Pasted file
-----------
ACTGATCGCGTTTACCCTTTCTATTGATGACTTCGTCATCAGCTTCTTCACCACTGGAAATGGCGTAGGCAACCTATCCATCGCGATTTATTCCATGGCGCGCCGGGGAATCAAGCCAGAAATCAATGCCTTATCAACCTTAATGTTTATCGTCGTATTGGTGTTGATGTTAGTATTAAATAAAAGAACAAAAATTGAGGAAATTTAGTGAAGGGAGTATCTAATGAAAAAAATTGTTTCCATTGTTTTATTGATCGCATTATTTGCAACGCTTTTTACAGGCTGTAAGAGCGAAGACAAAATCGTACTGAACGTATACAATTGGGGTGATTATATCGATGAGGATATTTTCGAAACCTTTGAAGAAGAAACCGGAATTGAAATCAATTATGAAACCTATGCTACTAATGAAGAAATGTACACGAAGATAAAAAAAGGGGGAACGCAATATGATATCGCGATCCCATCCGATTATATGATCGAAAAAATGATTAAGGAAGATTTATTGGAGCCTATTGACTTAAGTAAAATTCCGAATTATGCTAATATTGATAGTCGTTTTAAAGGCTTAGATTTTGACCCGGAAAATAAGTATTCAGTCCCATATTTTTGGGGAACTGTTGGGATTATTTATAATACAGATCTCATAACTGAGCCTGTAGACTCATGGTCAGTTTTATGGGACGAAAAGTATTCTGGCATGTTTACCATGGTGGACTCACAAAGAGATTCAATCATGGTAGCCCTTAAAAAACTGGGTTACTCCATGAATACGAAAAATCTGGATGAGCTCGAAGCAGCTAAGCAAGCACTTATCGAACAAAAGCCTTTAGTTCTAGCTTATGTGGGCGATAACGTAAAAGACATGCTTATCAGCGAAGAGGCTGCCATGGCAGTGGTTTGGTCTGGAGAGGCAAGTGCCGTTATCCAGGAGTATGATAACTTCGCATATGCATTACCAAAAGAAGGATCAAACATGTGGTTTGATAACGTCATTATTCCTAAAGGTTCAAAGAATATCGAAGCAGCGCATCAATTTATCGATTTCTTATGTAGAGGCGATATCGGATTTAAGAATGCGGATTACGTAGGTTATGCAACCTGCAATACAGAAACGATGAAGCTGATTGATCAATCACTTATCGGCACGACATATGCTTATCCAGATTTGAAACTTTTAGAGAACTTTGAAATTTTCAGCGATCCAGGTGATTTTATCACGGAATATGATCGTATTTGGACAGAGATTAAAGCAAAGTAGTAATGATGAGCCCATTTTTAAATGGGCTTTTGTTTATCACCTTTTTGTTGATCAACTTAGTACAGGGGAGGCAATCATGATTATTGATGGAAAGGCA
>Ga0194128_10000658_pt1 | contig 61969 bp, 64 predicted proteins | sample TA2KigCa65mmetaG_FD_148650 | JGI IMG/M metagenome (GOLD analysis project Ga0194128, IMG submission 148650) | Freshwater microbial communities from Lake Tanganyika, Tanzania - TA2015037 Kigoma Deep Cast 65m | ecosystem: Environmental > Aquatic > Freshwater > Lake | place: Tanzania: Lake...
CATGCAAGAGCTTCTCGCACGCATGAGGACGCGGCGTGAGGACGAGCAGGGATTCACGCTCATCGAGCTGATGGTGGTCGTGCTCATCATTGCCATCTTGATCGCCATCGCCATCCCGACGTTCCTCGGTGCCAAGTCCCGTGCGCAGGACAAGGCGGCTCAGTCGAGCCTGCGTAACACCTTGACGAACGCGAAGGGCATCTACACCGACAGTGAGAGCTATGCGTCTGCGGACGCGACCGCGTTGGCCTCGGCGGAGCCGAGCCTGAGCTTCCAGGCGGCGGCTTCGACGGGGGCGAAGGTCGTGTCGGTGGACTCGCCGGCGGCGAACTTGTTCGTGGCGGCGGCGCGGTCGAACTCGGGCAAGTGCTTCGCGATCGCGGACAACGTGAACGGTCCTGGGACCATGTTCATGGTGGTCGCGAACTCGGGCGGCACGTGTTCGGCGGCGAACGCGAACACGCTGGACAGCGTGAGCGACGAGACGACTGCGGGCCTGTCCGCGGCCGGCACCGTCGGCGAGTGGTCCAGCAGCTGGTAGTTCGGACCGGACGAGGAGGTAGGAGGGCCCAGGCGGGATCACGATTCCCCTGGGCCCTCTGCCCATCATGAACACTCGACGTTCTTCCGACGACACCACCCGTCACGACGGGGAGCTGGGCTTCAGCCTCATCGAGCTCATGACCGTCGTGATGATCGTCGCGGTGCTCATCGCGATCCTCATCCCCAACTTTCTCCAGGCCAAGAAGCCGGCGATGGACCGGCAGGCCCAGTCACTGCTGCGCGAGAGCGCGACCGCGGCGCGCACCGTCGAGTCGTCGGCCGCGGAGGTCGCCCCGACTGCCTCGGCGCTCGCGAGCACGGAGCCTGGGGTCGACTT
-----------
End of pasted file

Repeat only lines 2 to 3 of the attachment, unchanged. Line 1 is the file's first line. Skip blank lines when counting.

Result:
>Ga0194128_10000658_pt1 | contig 61969 bp, 64 predicted proteins | sample TA2KigCa65mmetaG_FD_148650 | JGI IMG/M metagenome (GOLD analysis project Ga0194128, IMG submission 148650) | Freshwater microbial communities from Lake Tanganyika, Tanzania - TA2015037 Kigoma Deep Cast 65m | ecosystem: Environmental > Aquatic > Freshwater > Lake | place: Tanzania: Lake...
CATGCAAGAGCTTCTCGCACGCATGAGGACGCGGCGTGAGGACGAGCAGGGATTCACGCTCATCGAGCTGATGGTGGTCGTGCTCATCATTGCCATCTTGATCGCCATCGCCATCCCGACGTTCCTCGGTGCCAAGTCCCGTGCGCAGGACAAGGCGGCTCAGTCGAGCCTGCGTAACACCTTGACGAACGCGAAGGGCATCTACACCGACAGTGAGAGCTATGCGTCTGCGGACGCGACCGCGTTGGCCTCGGCGGAGCCGAGCCTGAGCTTCCAGGCGGCGGCTTCGACGGGGGCGAAGGTCGTGTCGGTGGACTCGCCGGCGGCGAACTTGTTCGTGGCGGCGGCGCGGTCGAACTCGGGCAAGTGCTTCGCGATCGCGGACAACGTGAACGGTCCTGGGACCATGTTCATGGTGGTCGCGAACTCGGGCGGCACGTGTTCGGCGGCGAACGCGAACACGCTGGACAGCGTGAGCGACGAGACGACTGCGGGCCTGTCCGCGGCCGGCACCGTCGGCGAGTGGTCCAGCAGCTGGTAGTTCGGACCGGACGAGGAGGTAGGAGGGCCCAGGCGGGATCACGATTCCCCTGGGCCCTCTGCCCATCATGAACACTCGACGTTCTTCCGACGACACCACCCGTCACGACGGGGAGCTGGGCTTCAGCCTCATCGAGCTCATGACCGTCGTGATGATCGTCGCGGTGCTCATCGCGATCCTCATCCCCAACTTTCTCCAGGCCAAGAAGCCGGCGATGGACCGGCAGGCCCAGTCACTGCTGCGCGAGAGCGCGACCGCGGCGCGCACCGTCGAGTCGTCGGCCGCGGAGGTCGCCCCGACTGCCTCGGCGCTCGCGAGCACGGAGCCTGGGGTCGACTT